• New single-family home sales rose in February with the Census Bureau reporting houses sold at a seasonally adjusted annual rate of 592,000. This a 6.1 percent increase from January and a 12.8 percent rise over February 2016.
  • Durable goods orders increased 1.7 percent in February according to the US Census Bureau’s advance report. Transportation equipment orders were up 4.3 percent. Without transportation, durable goods orders were up 0.4 percent. Shipments of manufactured durable goods were up 0.3 percent while unfilled orders were virtually flat for the month.
  • The Nielson Consumer Confidence Index ticked up slightly last year. The Index rose just 3 points between the first and fourth quarters of 2016. The Index found India the most confident nation with a reading of 136 followed by the Philippines at 132 and the U.S. at 123. The bottom of the list was South Korea at 43, the Ukraine next at 52 and Greece at 53.
  • The Gallup Poll Economic Confidence Index remains “strong” but below the recent high. In the week ending March 19 the Index stood at +11, which is 5 points below the Index’s 9-year-high 2 weeks ago. Americans see Current Conditions very positively with this component of the Index hitting +17, the highest it has been in the 9-year history of the study. Consumers are less certain about the future with the Economic Outlook component dropping to +4, down significantly from the +15 reading two weeks ago.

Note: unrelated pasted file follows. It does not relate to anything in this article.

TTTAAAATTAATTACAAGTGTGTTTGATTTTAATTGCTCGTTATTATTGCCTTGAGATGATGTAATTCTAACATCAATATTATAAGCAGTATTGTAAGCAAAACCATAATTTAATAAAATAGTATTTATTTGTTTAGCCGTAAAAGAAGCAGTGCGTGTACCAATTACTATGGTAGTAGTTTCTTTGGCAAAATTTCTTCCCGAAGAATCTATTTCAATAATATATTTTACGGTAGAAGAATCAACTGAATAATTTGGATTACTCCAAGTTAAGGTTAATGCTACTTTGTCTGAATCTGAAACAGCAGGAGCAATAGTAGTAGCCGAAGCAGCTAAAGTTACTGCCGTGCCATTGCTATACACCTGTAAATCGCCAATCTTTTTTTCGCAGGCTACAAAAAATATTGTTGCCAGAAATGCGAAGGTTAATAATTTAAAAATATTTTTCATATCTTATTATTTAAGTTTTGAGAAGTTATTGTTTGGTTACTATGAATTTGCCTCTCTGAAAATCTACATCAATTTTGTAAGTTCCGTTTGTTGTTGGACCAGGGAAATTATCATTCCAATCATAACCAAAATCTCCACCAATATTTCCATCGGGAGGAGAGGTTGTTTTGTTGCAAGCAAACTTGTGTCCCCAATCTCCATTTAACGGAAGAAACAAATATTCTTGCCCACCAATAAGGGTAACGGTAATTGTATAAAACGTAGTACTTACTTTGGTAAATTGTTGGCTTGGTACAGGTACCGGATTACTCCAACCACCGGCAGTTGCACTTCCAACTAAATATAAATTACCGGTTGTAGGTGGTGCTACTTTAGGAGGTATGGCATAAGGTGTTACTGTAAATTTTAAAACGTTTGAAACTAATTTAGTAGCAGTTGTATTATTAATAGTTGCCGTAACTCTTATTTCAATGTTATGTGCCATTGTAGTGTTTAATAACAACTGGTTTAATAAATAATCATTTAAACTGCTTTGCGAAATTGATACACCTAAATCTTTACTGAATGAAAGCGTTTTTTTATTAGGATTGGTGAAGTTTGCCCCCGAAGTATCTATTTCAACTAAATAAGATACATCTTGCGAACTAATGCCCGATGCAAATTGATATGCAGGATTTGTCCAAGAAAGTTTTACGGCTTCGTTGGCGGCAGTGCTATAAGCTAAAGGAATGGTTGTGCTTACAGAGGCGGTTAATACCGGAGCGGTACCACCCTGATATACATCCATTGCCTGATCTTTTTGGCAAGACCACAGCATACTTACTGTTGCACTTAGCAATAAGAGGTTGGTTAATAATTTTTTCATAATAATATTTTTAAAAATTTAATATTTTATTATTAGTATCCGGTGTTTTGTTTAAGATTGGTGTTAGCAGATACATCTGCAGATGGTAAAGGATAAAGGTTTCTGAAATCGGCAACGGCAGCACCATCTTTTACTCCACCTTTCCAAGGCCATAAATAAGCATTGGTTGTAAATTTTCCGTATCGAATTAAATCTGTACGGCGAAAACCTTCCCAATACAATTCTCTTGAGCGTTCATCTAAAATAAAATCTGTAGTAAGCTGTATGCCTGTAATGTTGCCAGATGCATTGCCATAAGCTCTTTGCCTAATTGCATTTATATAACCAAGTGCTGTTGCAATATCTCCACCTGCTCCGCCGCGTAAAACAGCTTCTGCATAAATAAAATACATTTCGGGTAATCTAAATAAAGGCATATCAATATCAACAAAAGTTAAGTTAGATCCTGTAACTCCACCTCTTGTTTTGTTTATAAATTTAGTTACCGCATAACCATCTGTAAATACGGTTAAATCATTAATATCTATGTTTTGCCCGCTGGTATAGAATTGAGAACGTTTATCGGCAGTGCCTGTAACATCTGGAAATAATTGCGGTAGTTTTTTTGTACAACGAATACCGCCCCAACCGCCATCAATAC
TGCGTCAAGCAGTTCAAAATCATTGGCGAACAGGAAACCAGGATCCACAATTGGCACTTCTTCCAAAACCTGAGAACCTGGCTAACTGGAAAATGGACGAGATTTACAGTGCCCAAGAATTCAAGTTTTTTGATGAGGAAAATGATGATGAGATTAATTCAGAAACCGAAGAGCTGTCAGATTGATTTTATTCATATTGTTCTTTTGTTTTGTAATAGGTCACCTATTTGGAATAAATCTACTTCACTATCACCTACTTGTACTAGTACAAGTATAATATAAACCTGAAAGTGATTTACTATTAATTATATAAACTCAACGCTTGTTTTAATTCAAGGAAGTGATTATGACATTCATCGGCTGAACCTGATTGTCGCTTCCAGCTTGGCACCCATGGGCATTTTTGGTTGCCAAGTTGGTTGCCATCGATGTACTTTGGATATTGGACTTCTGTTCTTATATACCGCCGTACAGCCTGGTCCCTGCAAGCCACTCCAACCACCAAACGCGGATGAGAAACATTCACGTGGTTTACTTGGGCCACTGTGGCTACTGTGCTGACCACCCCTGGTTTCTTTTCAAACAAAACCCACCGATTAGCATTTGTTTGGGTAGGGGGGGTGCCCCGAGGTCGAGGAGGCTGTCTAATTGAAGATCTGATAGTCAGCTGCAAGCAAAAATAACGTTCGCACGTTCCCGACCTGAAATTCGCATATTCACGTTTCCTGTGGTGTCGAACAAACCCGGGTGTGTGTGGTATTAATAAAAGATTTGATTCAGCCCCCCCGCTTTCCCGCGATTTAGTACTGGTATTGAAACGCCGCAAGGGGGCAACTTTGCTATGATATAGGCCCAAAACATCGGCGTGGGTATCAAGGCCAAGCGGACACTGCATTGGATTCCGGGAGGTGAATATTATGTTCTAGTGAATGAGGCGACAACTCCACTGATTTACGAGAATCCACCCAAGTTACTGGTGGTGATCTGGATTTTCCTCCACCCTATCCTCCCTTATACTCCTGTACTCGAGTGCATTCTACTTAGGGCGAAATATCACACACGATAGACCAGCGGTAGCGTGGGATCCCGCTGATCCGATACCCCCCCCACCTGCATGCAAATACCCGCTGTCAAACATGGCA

Foodservice News This Week

  • Darden Restaurants agreed to buy Cheddar’s Scratch Kitchen. The announced price is $780 million for the 165-unit chain. Cheddar’s CEO, Ian Baines, will stay on reporting to Darden CEO Gene Lee. Mr. Baines was president of Smoky Bones, which Darden sold in 2008. Cheddar’s current owners, the private equity firms of L. Catterton and Oak Investment Partners, were reported to have paid $180 million for the chain in 2006.
  • Freshii wants to partner with Subway. In an open letter, the Canada-based chain suggests converting “select” Subway operations to Freshii restaurants “in a quick, low cost way.” Freshii’s CEO stated that his company has received “dozens and dozens” of inquires from Subway franchisees interested in opening Freshii units. While both companies base their marketing appeal on healthy eating, Freshii currently has  286 units while Subway has 44,000.
  • The Bureau of Labor Statistics reports there are 2.5 million waiters and waitresses in the U.S. They average about $11 an hour or $23,000 a year. But in some cities, wait staff can earn significantly higher wages. The Bureau identified 10 cities with the best earnings. Half of those cities are in California with another 3 in the state of Washington. Anchorage, Alaska, makes the top 10 but in the #1 position is on the island of Maui with waitresses and waiters in the Kahului-Wailuku-Lahaina area earning $36,000 a year.